Love and the Academy

I still don’t remember exactly why I was at the “Grillé” with one of my favorite literature profs. (Yes, it had the accent on the e. Yes, this was a particularly stupid thing to do at a selective SLAC where everybody would know how stupid it was. I still don’t know why they insisted on grill-ay.) It might have been on the visit I took back to my undergrad in the spring of my first year of grad school. It might have been a year earlier about a paper I was working on. The conversation strayed away from the strictly academic and toward what our futures might look like. This was one of my favorite professors—she pushed her students hard and took care with her time, but when you had her attention, you got her full attention and the formidable mind that went with it. What I remember from that spring conversation was this professor mentioning, almost in passing, how nice it was to be having a personal life again, and how one really needs to put all that aside through grad school and the early career grind. She didn’t say “be married to your work,” but she came close enough.

She might have been right. Some of the most successful scholars I know (not all) have pursued their work to the relative exclusion of other parts of their lives. There’s this idea (and occasional expectation) that academics put their work first, second, and third. If you want to get that fellowship…if you want to get published…if you want to get a job. There’s some truth there—filling up the publication section on your CV takes an enormous amount of time and effort, especially on top of a teaching load. That’s easier to manage if you don’t have obligations to other people. It’s also much less hassle to move around the country chasing VAPs or short-term fellowships.

None of that stops people from having outside lives. At an “early career professionals” session at SAM a year ago, there was the expected distress about finding jobs. There was also, though, an incredible variety of concerns herded under the broad banner of “career/life balance.” Adjuncts, VAPs, people new to the tenure track, people still finishing school—so many of us in that room were juggling work and home responsibilities. That’s nothing new to anybody who has a job, but…the mood in the room was a mixture of indignation, desperation, and guilt. We’d been trained for a job that’s supposed to be a life. Life, though, was busy throwing non-job things at us—we had people caring for kids, caring for parents, caring for themselves on minimal or nonexistent insurance, dealing with the “two body problem,” dealing with all the stress those situations provoked. Again, these are problems common to anybody who has a job and connections to other people. It’s just that most other jobs lack the tacit suggestion that you should be married to them.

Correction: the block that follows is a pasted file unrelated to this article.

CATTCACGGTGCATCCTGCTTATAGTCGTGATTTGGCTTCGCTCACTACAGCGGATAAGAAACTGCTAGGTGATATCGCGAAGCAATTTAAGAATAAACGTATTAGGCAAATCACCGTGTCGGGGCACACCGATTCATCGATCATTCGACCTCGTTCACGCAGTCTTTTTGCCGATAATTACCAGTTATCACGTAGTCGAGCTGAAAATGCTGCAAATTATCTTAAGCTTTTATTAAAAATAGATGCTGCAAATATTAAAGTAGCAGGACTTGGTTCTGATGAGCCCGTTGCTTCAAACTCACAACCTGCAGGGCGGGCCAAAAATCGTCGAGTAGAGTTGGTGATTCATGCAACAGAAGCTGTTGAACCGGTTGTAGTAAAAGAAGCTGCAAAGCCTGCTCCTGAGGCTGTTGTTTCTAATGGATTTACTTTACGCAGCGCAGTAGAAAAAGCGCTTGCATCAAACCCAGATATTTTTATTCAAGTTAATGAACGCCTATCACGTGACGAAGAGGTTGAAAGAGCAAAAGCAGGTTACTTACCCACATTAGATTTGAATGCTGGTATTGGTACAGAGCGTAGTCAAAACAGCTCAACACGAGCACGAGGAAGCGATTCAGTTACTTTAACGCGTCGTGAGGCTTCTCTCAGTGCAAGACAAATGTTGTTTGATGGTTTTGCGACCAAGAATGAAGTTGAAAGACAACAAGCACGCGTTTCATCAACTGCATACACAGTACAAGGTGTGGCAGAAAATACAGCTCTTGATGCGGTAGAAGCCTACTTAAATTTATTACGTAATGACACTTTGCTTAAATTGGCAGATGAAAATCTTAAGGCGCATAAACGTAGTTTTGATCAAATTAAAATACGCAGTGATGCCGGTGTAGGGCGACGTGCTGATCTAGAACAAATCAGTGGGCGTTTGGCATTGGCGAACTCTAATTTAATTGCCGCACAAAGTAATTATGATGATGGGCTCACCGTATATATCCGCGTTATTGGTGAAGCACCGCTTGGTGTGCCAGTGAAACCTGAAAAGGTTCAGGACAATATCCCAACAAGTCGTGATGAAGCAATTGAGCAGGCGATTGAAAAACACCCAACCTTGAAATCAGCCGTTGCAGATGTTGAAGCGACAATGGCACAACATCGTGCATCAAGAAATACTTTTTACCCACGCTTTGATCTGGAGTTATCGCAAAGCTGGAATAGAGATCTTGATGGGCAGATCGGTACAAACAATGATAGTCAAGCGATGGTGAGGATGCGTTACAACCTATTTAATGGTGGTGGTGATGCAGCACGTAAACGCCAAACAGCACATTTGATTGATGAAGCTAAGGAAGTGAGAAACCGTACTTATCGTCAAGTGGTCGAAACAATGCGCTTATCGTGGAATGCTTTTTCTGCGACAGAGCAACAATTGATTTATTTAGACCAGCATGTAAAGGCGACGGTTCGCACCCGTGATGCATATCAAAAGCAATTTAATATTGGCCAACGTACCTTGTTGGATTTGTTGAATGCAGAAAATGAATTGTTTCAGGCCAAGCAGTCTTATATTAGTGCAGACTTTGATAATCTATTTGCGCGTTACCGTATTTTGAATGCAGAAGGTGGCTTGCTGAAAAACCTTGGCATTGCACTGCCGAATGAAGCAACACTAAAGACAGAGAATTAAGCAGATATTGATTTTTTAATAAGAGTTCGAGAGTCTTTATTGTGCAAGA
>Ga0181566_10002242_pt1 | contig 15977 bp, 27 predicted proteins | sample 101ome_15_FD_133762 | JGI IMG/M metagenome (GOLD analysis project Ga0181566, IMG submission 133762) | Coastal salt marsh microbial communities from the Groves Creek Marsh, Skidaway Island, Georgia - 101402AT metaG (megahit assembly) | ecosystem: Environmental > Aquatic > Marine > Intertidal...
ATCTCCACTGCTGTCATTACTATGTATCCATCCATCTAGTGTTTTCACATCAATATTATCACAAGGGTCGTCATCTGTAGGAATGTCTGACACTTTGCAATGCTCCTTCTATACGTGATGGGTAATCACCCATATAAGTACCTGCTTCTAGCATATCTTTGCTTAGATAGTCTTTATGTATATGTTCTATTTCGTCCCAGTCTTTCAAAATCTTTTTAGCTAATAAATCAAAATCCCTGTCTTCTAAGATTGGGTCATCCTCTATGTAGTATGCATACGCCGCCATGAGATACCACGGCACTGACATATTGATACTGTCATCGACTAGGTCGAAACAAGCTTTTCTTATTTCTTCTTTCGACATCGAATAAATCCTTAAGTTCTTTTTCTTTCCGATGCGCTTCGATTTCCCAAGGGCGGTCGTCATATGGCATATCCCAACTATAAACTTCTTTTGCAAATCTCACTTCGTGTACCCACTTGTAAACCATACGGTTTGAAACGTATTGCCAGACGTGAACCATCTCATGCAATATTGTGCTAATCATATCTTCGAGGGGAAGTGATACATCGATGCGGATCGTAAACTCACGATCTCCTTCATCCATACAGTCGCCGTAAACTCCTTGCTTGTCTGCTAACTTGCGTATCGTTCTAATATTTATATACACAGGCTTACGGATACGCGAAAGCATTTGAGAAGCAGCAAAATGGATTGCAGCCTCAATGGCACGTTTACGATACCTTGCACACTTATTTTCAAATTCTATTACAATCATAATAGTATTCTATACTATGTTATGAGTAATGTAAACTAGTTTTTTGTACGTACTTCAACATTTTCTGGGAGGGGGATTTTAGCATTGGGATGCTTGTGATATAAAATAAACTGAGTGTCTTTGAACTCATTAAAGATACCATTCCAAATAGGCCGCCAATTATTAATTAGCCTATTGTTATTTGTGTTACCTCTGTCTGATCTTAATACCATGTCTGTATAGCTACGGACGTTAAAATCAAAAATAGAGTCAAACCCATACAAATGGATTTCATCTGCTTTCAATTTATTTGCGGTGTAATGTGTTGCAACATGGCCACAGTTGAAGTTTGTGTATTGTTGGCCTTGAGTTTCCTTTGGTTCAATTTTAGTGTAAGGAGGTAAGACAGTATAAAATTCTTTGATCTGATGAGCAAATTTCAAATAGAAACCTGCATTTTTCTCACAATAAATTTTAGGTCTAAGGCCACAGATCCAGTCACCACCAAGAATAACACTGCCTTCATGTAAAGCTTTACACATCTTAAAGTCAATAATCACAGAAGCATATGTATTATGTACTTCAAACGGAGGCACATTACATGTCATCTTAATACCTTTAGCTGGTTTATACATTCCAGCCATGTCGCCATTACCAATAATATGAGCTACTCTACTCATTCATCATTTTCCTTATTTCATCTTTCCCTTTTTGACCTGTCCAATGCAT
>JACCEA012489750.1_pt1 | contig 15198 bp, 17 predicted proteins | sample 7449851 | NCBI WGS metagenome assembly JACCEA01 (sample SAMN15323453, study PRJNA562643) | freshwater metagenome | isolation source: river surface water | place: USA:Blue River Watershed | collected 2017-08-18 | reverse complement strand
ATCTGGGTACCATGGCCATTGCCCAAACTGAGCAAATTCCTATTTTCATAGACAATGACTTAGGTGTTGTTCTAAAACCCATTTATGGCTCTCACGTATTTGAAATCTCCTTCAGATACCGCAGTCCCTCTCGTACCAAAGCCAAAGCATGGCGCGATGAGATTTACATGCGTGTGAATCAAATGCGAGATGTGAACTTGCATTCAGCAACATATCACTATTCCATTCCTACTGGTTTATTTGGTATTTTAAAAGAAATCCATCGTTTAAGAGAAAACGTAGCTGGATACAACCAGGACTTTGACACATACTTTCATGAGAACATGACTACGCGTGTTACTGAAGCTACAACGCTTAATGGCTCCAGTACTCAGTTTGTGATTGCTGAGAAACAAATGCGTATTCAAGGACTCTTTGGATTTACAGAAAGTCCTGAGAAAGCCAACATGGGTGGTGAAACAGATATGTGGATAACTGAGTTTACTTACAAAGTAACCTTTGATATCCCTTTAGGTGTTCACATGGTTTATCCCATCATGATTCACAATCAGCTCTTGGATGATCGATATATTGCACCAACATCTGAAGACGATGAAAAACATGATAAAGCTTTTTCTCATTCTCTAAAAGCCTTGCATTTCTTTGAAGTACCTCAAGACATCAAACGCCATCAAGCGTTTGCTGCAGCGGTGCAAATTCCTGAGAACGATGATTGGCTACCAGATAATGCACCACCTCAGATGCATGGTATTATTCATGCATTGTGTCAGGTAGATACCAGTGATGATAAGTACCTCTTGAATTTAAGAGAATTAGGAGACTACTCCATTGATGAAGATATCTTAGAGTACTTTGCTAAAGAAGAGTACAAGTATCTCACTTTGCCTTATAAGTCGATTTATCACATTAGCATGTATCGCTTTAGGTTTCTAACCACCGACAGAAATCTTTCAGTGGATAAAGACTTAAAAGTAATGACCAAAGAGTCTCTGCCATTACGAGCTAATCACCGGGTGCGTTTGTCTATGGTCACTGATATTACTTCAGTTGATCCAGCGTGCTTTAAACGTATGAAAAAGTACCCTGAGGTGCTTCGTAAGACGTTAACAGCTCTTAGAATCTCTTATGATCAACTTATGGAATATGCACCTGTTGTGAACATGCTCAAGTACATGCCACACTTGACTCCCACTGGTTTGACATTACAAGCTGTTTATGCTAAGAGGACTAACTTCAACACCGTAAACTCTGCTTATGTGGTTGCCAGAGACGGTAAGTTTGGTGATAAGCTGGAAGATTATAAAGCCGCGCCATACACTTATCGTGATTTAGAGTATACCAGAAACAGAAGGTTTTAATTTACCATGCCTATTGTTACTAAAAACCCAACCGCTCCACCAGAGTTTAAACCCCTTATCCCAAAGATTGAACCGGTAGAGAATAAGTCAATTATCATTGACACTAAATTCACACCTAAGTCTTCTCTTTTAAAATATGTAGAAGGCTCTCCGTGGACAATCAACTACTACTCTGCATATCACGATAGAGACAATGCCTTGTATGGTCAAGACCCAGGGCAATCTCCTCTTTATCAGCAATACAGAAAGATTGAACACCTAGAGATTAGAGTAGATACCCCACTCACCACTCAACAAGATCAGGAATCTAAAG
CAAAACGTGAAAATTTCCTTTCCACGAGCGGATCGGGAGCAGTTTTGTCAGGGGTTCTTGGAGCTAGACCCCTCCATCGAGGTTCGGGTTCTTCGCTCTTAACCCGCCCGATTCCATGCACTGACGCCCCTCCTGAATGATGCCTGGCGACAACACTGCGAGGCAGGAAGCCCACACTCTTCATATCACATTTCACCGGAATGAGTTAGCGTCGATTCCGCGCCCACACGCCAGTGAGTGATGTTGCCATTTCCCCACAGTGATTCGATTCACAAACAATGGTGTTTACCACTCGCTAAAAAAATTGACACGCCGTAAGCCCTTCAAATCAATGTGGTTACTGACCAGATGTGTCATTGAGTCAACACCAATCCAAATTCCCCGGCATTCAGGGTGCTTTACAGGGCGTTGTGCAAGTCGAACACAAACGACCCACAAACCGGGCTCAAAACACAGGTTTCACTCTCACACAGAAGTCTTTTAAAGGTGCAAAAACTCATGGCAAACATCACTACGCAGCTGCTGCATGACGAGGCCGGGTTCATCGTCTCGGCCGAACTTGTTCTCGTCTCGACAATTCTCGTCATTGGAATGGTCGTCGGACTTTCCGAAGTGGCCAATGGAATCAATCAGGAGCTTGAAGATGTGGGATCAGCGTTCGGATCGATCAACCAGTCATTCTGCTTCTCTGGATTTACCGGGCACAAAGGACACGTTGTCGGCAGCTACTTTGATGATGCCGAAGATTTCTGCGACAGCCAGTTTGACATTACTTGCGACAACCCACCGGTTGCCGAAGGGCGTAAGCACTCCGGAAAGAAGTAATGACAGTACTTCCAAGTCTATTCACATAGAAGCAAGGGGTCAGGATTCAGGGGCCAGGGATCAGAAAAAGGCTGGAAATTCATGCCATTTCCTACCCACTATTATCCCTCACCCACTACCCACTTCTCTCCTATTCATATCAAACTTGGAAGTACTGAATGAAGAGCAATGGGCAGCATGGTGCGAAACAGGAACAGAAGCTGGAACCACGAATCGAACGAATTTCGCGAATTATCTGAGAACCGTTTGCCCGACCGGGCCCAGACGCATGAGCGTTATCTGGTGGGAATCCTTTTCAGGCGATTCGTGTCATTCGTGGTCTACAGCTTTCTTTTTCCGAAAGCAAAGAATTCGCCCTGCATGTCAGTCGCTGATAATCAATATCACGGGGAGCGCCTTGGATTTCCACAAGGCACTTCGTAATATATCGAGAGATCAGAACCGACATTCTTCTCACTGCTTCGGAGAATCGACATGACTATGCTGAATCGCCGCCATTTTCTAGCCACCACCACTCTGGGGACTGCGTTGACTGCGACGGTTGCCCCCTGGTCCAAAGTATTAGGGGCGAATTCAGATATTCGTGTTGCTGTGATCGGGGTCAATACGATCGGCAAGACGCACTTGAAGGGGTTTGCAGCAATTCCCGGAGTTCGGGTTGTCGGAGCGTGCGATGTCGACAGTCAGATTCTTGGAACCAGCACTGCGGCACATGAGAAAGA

I was never particularly good at holding life out. I married my partner the summer after she graduated. We had our first child during the first year of my doctoral work. We discovered we were pregnant with our second about two weeks before learning that my funding had been cut. I was lucky that first semester with an infant; it was the lightest load I had all through my PhD. (It helped that my partner worked for a company with a liberal leave policy.) My son was a terrible sleeper for years. I’d regularly spend an hour in the middle of the night walking up and down the apartment trying to get him to go back to sleep. Later, I’d read books on music semiology with him in my arms and fret over when I could go work on my dissertation without putting my partner in the lurch.

It’s not really possible for me to untangle the years I spent working on my PhD from my first years as a parent. Even in grad school, when you’re really supposed to focus on mastery and contributions to the field, I was never able to focus wholly on academics. They were just one more thing competing for my time. I wished, sometimes, that I had more time to spend on my work.